“People were just so delighted to be out. It was so nice to hear people on the premises laughing and joking,” says Eimear Killian, the general manager of Brasserie on the Corner and Blake’s Bar, just off Eyre Square in Galway city. It has been open for more than eight years. The first seven were great; Galway is among the busiest tourist spots in Ireland. But 2020, the year of the pandemic, has been beyond hard.
“Closing again is so difficult for the staff to accept. This is the third time we have had to lay them off this year. Some of the staff are becoming emotional with the news today, they’re getting teary back there. Please let this be the last lockdown,” says Ms Killian.
The business employs 28 workers in the centre of the city. It serves classic brasserie and gastropub fare such as steaks and seafood. Normally at this time of year, Ms Killian says it would be “hopping” with groups and parties. But not this Christmas. After the Government moved to shut indoor dining until at least January 12th, and hinted it could be longer, the staff at Blake’s do not know when they will be back.
“We had an idea something like this was coming and we were bracing ourselves for it. But it was still a blow,” says Ms Killian. “We had 100 people booked in every night for dinner each night between Stephen’s Day and New Year’s, plus whatever we did for lunch. That’s all gone forever.”
As the Government has ordered gastropubs and restaurants to close at 3pm on Christmas Eve, the business has lost its 2.30pm sitting that day. It was booked out with regulars who come each year, Ms Killian says. On Tuesday afternoon, her staff were calling them all up to cancel.
“The chef was going to do the stock orders for the next week or two today. We were waiting until today to see what happens. We have enough food in now, and enough bookings, to get us through the next coupe of days. But there will definitely be some waste too.”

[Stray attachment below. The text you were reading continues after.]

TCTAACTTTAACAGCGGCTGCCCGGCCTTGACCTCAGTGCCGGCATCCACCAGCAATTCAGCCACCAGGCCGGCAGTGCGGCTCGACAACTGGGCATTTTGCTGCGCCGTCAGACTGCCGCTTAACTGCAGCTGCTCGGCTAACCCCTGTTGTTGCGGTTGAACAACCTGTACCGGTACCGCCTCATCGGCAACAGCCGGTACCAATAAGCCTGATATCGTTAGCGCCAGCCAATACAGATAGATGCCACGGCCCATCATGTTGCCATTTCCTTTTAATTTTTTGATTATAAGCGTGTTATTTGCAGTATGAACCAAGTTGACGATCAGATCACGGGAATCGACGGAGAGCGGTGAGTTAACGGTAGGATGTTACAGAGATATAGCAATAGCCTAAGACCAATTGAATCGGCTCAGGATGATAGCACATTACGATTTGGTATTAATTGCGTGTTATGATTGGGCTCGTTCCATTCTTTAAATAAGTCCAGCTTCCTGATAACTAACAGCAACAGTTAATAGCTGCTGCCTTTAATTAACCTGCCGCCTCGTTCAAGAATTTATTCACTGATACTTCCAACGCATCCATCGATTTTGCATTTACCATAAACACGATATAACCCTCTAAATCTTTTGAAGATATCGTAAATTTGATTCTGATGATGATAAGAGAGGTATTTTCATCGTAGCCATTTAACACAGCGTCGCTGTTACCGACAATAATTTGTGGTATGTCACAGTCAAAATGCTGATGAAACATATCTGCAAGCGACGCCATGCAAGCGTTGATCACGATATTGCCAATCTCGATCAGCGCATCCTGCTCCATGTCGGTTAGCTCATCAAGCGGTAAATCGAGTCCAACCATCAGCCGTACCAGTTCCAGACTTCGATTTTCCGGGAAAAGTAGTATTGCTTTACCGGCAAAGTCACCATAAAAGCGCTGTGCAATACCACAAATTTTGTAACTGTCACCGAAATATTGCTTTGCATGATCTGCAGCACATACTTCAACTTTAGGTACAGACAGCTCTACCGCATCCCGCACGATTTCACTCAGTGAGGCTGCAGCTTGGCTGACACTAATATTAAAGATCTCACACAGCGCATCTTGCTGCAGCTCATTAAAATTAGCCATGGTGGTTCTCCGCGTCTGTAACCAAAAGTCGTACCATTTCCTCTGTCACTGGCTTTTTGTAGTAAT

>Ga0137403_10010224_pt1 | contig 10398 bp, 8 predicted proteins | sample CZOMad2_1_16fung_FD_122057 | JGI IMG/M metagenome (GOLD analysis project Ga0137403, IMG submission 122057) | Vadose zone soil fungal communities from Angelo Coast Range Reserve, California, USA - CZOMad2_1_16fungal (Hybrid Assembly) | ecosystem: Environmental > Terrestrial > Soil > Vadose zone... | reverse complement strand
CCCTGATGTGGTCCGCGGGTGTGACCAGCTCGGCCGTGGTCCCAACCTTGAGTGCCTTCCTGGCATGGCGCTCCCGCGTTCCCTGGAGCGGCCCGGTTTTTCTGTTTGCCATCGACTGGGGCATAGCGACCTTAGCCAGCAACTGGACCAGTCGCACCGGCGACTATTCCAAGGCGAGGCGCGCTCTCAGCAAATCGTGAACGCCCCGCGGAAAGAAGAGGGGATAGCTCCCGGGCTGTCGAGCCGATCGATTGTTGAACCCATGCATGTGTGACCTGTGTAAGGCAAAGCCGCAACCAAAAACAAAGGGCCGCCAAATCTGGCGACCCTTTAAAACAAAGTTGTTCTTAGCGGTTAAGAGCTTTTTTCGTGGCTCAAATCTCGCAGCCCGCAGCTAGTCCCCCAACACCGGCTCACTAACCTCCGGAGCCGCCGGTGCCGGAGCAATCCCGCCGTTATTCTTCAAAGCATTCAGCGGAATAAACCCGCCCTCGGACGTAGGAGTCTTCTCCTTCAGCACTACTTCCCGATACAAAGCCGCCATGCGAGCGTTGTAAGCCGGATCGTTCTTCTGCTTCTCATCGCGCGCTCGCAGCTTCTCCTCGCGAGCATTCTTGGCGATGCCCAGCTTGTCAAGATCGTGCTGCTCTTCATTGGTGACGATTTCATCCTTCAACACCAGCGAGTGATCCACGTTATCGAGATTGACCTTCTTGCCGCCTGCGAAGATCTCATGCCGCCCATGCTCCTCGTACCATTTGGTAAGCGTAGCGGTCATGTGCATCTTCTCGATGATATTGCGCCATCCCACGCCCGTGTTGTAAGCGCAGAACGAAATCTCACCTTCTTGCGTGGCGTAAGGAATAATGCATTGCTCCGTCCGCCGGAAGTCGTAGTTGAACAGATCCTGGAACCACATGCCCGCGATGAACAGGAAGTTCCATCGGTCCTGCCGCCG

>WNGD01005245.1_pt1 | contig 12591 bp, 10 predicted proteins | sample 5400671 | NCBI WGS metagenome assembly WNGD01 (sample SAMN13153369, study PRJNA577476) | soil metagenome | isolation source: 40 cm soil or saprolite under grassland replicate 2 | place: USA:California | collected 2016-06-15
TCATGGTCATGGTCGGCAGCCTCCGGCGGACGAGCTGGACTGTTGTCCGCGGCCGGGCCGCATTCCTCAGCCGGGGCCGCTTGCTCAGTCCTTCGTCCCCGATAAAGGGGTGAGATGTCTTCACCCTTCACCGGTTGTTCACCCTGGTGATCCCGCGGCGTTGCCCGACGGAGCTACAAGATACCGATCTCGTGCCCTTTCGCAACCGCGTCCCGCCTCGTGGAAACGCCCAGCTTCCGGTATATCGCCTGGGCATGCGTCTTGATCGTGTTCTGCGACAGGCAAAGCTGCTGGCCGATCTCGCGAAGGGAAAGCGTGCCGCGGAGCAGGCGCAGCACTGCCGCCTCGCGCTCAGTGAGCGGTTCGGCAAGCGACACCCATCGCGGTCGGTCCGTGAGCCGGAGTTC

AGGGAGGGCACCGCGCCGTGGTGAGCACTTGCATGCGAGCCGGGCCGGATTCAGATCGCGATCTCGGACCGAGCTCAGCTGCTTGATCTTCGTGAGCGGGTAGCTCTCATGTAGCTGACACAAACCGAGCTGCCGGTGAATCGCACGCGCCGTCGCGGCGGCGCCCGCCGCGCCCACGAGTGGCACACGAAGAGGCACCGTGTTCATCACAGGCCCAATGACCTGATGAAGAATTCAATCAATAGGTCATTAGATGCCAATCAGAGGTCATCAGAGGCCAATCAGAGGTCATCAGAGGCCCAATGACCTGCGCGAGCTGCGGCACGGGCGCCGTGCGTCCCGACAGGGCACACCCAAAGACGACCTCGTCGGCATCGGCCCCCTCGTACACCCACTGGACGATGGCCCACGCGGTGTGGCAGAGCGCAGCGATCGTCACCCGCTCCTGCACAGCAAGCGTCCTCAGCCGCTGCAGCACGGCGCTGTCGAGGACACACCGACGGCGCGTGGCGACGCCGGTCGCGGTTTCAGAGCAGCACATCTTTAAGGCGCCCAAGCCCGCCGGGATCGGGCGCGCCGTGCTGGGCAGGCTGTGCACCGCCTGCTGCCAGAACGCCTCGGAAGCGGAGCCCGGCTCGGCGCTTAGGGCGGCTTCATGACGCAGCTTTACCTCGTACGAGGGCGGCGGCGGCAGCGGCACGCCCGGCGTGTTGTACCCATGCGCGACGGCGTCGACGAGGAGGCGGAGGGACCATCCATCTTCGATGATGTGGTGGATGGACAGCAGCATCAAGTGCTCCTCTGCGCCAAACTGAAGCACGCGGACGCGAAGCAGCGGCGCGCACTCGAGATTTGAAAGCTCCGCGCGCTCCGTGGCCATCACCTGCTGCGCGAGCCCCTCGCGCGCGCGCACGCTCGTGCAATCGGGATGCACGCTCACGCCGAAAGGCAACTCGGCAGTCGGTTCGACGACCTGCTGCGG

Ms Killian acknowledges that the trajectory of the virus numbers in Ireland and elsewhere in Europe meant a strong public health response was necessary and shutting the hospitality sector was an obvious decision.
“But it still would have been nice to be able to plan ahead. Don’t let us reopen again until we know that we can stay open, because this is just too hard,” she says.
Across the other side of the country, Deirdre Devitt, whose family owns the Two Sisters gastropub in Terenure in Dublin, was of similar mind. It had planned to open on St Stephen's Day, and had stocked up in anticipation, but much of that will now be wasted.
“I’m devastated. People really don’t get the effort that it takes to shut down and then reopen all the time. We’re trying to deal with what this means for our staff and it is very hard on them. There had been a lovely atmosphere in the pub in recent weeks. But now we feel like we have been trounced.”
The business usually employs up to 25-30 staff. Once Christmas is finished and “we have all had a proper break”, Ms Devitt is hopeful that the Two Sisters can reopen for takeaway.
“But that will only be enough work for maybe my brothers, and possibly a chef, and maybe one or two more at most.”
Ms Devitt and Ms Killian both insist that their customers were compliant and respectful of anti-virus safety measures at all times in recent weeks.
“We were making the best attempt we could. We had traded over the summer and we were used to what to do. People were fairly compliant. Publicans know how to manage people; they are the best readers of people in this land.”
Ms Devitt says she is now “tired of hearing about lockdowns” and wants to hear a new approach.
“I want to hear a proper strategy that isn’t going in and out of shutdown. Give us a date from when we know we can reopen and we won’t be shut again. That’s what I want to hear.”